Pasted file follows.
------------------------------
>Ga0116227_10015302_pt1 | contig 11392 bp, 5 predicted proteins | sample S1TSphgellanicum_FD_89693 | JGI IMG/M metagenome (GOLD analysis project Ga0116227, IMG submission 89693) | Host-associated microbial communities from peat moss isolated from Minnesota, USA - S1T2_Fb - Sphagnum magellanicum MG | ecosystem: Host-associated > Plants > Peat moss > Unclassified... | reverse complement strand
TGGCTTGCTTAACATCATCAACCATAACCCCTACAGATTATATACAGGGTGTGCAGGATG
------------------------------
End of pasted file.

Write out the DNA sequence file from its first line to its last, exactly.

>Ga0116227_10015302_pt1 | contig 11392 bp, 5 predicted proteins | sample S1TSphgellanicum_FD_89693 | JGI IMG/M metagenome (GOLD analysis project Ga0116227, IMG submission 89693) | Host-associated microbial communities from peat moss isolated from Minnesota, USA - S1T2_Fb - Sphagnum magellanicum MG | ecosystem: Host-associated > Plants > Peat moss > Unclassified... | reverse complement strand
TGGCTTGCTTAACATCATCAACCATAACCCCTACAGATTATATACAGGGTGTGCAGGATG